Liquid Chromatography deals with those analytes that can’t be vaporized due to low volatility, denaturing or destruction of the sample of interest. As such this analysis technique is used extensively by biochemists, clinicians and for drug testing.
Most Liquid chromatography is actually High Pressure Liquid Chromatography (HPLC). In this form of analysis an analyte is introduced into a mobile phase before being transported through a column, which achieves separation of the mixture. The mobile phase is normally water mixed with varying amounts of acetonitrile or methanol with a small amount of acid (acetic or formic) to improve peak shape/ act as a source of protons for reversed phase HPLC.
The HPLC column is generally a packed column (particle size approx. 5μm) between 5 and 25cm in length and between 4 and 10 mm in diameter. The particle size and make up of the packing is a crucial factor in separating analytes in HPLC. HPLC runs at pressures between 50 and 350 bar.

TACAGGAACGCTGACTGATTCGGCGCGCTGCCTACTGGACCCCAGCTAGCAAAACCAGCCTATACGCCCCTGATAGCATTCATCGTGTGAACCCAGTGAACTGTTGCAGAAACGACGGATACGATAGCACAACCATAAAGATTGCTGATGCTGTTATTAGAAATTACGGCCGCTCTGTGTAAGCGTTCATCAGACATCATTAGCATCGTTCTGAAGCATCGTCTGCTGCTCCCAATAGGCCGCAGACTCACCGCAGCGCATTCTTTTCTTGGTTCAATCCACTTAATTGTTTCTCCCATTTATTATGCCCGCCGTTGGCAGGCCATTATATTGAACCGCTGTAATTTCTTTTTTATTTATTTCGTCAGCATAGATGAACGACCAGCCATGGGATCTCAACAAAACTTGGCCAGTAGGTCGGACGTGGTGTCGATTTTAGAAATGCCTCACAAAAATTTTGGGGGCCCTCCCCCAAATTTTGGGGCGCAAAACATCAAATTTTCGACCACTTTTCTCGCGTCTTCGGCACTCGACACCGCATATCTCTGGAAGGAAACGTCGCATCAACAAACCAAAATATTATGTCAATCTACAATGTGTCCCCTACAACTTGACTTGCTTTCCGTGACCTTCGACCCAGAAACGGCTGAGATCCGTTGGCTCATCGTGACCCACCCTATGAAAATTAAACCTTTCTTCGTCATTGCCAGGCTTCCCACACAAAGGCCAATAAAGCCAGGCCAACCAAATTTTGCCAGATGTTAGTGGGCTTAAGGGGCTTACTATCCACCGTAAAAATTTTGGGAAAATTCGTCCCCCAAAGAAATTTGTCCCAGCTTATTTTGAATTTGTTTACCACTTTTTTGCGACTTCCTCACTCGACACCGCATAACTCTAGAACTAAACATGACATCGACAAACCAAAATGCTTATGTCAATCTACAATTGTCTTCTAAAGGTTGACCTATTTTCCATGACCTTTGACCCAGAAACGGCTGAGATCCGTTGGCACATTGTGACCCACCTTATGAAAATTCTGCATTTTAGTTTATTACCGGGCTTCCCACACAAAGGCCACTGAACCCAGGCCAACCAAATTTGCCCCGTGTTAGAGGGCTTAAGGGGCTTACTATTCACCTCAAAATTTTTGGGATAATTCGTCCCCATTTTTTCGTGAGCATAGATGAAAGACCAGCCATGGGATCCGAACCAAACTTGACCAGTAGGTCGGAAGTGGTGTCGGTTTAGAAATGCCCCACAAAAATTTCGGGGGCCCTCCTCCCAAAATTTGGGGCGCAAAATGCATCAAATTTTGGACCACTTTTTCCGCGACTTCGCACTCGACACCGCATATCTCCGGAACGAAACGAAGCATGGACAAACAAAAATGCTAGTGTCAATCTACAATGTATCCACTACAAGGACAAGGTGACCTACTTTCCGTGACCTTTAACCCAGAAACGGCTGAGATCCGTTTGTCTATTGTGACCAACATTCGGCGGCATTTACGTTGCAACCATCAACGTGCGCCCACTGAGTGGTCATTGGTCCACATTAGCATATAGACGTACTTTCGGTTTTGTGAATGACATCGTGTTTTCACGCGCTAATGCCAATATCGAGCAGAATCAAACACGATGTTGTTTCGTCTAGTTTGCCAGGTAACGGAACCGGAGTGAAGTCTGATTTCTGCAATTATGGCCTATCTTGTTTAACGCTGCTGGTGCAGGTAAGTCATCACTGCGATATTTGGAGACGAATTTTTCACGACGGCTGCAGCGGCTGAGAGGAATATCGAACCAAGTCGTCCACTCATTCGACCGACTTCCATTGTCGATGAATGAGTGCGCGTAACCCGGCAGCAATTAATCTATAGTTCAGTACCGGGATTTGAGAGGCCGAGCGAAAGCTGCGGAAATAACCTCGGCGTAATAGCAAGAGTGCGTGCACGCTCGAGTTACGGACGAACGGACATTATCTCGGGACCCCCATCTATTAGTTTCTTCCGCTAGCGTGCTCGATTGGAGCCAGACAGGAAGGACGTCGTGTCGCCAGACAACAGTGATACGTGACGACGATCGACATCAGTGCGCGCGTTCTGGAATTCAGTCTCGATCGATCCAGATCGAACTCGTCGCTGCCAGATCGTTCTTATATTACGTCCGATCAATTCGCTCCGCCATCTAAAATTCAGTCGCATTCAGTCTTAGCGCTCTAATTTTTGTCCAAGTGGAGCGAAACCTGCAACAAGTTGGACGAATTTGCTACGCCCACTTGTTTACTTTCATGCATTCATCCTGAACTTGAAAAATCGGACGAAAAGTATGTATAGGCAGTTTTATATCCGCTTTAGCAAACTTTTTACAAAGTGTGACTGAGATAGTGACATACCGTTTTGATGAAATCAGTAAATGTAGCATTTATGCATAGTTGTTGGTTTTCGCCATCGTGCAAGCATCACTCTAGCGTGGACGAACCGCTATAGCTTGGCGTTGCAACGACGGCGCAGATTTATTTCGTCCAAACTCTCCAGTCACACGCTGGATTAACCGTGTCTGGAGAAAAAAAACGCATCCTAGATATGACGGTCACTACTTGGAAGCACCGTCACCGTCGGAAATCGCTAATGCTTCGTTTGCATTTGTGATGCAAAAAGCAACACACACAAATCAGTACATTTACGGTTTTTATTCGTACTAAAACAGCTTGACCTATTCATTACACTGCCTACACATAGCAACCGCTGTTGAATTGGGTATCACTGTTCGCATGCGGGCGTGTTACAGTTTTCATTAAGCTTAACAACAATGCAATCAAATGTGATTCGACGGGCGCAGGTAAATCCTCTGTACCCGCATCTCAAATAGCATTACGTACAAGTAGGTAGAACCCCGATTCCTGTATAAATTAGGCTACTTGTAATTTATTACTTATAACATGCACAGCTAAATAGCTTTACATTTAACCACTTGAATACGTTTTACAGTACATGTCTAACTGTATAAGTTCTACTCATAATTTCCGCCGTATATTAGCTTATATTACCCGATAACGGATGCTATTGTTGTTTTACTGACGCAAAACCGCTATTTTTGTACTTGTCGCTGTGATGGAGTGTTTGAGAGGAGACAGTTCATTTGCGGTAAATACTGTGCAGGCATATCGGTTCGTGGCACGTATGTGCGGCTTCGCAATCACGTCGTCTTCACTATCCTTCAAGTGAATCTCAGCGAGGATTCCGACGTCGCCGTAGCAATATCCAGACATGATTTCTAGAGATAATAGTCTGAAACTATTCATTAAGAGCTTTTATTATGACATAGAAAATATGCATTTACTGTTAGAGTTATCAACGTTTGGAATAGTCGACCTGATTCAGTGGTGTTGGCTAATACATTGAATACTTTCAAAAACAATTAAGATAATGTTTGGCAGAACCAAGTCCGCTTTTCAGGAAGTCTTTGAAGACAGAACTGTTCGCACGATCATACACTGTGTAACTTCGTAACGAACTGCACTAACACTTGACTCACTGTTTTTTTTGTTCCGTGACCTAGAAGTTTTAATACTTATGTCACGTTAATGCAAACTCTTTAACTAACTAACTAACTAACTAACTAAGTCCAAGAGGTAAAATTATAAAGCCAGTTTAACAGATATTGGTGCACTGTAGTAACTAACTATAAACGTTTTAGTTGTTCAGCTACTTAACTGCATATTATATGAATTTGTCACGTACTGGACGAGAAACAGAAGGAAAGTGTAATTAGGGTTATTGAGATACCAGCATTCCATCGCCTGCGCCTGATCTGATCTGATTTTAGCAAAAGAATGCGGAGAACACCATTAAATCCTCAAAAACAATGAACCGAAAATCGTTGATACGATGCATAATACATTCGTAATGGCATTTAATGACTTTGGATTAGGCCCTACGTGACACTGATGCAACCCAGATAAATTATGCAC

After leaving the column, the separated sample passes through a detector, normally a UV-Vis / Diode Array detector, to quantify the amount of each compound present. HPLC systems are often attached to mass spectrometers for absolute identification of the component analytes.
HPLC systems can use a large variety of columns and detectors, allowing a wide range of compounds to be analysed using this method. Click on the links below to explore our equipment.